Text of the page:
Cumulus Linux on Dell Switches: Spine-Leaf Architecture & OSPF on Unnumbered Interfaces


In a prior blog, Cumulus Linux on Dell Networking Switches, I demonstrated how to install Cumulus Linux on a Dell S6000 switch and do some basic configuration. In this blog, I’ll demonstrate how to configure routing on Dell switches running Cumulus Linux. The example covered demonstrates a Spine-Leaf architecture with OSPF on unnumbered interfaces. In this example 2 x Dell S6000-ON and 2 x Dell S4810-ON switches [Cumulus Linux 2.1.1] are utilized. The lab setup is depicted by the network diagram below.

Cumulus Linux on Dell Switches: Spine-Leaf Architecture with OSPF

Cumulus Linux on Dell Switches: Spine-Leaf Architecture with OSPF


The management interface on the S6K-Cumulus-1 switch was configured in a prior blog; I can quickly check the status and IP address configuration with the ip addr show eth0 command.

S6K-Cumulus-1: Checking Status and IP Address Configuration of Management Interface

S6K-Cumulus-1: Checking Status and IP Address Configuration of Management Interface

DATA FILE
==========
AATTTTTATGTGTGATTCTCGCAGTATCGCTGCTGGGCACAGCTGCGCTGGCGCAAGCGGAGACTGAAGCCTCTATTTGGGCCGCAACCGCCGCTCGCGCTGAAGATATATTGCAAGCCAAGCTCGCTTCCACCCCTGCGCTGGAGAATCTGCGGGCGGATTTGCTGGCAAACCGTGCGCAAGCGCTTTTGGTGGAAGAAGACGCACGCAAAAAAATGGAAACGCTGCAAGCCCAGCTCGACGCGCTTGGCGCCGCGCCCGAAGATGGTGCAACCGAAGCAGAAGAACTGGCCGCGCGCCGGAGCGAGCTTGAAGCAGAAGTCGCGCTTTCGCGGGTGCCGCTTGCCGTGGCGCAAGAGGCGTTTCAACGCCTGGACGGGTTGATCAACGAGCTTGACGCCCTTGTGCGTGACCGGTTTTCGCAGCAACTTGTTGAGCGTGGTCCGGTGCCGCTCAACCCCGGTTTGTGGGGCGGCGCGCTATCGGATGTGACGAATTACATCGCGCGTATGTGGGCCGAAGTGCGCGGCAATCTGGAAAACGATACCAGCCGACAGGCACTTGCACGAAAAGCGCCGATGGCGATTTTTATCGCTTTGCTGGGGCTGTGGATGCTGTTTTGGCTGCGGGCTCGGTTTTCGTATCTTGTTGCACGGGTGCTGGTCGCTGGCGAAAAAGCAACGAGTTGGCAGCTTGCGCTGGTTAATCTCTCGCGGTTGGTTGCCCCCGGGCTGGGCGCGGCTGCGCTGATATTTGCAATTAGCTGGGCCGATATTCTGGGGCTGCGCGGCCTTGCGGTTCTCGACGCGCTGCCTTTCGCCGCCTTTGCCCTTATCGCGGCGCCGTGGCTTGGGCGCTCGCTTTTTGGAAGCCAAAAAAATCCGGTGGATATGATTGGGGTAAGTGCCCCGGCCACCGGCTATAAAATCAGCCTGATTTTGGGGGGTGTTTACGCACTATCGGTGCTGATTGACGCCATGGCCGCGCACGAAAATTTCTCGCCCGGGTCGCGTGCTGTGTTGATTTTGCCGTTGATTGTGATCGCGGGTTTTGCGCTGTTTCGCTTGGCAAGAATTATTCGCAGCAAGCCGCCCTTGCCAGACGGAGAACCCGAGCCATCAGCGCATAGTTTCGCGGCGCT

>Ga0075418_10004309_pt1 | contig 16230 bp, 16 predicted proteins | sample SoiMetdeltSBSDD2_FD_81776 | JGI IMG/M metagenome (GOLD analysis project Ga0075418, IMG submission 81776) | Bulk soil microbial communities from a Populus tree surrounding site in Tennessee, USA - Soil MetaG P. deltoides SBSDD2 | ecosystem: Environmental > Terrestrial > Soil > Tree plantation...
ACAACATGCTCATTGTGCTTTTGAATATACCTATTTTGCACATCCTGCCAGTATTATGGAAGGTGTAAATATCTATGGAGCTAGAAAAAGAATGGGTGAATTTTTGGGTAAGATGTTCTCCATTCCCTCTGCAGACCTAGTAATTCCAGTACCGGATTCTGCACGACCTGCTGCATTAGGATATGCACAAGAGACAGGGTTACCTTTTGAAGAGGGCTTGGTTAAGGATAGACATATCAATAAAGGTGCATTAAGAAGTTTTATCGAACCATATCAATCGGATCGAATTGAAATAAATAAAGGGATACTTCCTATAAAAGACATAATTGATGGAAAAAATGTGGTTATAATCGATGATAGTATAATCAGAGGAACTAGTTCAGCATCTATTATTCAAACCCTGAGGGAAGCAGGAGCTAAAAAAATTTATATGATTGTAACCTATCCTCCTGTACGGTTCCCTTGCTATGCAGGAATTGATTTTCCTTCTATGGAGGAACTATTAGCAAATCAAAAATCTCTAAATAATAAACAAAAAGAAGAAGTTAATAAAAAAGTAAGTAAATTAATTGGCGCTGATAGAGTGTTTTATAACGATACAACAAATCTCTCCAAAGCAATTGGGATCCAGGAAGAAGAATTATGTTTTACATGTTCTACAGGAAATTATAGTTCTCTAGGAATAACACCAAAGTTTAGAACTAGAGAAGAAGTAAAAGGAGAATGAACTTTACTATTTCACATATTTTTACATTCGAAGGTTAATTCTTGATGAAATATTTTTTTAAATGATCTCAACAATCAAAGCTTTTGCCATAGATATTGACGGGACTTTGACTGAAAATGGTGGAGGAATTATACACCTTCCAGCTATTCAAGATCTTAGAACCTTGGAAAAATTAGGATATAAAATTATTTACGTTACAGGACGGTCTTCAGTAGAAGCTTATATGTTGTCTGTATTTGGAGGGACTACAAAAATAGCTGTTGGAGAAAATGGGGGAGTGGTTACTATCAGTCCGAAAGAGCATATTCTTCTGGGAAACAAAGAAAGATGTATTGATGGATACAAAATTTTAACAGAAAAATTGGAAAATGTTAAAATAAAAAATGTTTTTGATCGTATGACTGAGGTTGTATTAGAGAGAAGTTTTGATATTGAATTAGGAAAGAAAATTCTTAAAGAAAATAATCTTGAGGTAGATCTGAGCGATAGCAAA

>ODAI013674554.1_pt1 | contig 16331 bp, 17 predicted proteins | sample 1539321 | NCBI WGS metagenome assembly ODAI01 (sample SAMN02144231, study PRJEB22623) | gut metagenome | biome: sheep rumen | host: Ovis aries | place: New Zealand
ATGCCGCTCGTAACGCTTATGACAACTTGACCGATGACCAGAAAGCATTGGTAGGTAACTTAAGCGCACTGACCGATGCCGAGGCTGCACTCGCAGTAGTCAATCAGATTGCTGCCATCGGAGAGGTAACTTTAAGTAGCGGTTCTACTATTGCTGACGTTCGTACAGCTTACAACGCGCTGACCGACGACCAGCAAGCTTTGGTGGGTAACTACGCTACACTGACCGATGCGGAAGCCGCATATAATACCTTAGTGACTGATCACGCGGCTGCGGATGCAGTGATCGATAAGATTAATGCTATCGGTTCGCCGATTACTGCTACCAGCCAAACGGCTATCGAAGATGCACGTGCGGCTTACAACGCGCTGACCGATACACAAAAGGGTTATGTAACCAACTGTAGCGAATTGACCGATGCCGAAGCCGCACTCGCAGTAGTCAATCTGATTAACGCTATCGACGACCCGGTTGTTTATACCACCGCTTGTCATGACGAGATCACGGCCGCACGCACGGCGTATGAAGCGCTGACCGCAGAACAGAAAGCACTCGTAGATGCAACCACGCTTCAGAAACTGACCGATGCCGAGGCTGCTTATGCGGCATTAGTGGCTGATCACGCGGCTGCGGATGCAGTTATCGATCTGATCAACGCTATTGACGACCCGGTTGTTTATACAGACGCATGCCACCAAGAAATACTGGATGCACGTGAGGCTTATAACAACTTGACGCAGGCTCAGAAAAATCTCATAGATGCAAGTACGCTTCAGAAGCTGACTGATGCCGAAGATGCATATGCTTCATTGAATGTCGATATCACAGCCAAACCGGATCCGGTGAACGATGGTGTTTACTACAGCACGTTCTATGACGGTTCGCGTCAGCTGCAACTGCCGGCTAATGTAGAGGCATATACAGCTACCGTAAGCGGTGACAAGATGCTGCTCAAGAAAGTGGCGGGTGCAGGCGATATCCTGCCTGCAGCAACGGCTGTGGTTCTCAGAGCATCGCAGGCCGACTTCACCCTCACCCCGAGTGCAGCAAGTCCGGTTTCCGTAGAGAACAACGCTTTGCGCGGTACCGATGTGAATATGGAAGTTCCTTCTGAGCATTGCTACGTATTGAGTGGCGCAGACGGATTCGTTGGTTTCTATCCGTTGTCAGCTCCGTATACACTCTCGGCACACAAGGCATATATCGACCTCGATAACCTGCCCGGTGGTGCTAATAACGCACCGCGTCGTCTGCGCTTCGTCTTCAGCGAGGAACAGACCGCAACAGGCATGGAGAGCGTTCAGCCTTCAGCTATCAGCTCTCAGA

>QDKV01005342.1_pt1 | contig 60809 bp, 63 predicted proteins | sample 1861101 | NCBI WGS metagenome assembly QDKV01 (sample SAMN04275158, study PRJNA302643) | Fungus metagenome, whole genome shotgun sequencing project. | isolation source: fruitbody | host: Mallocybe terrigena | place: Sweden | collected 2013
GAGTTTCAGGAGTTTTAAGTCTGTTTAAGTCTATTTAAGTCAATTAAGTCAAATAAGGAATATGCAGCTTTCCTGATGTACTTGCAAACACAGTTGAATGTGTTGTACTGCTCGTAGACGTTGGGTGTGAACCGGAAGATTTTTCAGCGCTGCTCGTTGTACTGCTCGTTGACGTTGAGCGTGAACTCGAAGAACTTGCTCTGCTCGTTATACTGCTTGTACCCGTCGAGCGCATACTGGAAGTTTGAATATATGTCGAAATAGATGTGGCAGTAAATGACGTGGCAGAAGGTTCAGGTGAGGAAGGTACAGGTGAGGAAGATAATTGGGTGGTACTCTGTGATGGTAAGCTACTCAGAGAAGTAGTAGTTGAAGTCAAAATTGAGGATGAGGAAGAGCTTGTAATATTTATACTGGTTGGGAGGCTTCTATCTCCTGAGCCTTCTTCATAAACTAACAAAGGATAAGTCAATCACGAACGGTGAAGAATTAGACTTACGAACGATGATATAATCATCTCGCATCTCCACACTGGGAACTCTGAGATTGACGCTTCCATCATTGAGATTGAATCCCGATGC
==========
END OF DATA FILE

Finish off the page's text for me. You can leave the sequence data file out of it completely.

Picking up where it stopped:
The status of all interfaces can be checked with the ip link show command; below I show a portion of the output. Note, eth0 represents the management interface and lo represents a loopback interface. The interfaces starting with swp represent the S6000 data ports; the numbers correspond directly to the numbering on the physical switch. For example, swp1 represents the 40GbE port 1 interface and the swp32 represents the 40GbE port 32 interface. It’s important to note that this is not the case with the Dell S4810 where swp1 represents the 10GbE port 0 on the physical switch; this means swp49swp52 represent the 4 x 40 GbE ports on the S4810.

S6K-Cumulus-1: Checking Status of All Interfaces on Cumulus Linux

S6K-Cumulus-1: Checking Status of All Interfaces on Cumulus Linux


The network diagram represents a small snapshot of what could be a much larger Spine-Leaf design. For this example, 4 x Dell switches are used with 2 x Dell S6000 switches at the Spine and 2 x Dell S4810 switches at the leaf. Since the configuration on all switches is pretty similar and to avoid redundancy and focus on value-added information, only the S6K-Cumulus-1 switch is configured in this blog; the other three switches have already been configured in an identical manner as represented by the network diagram.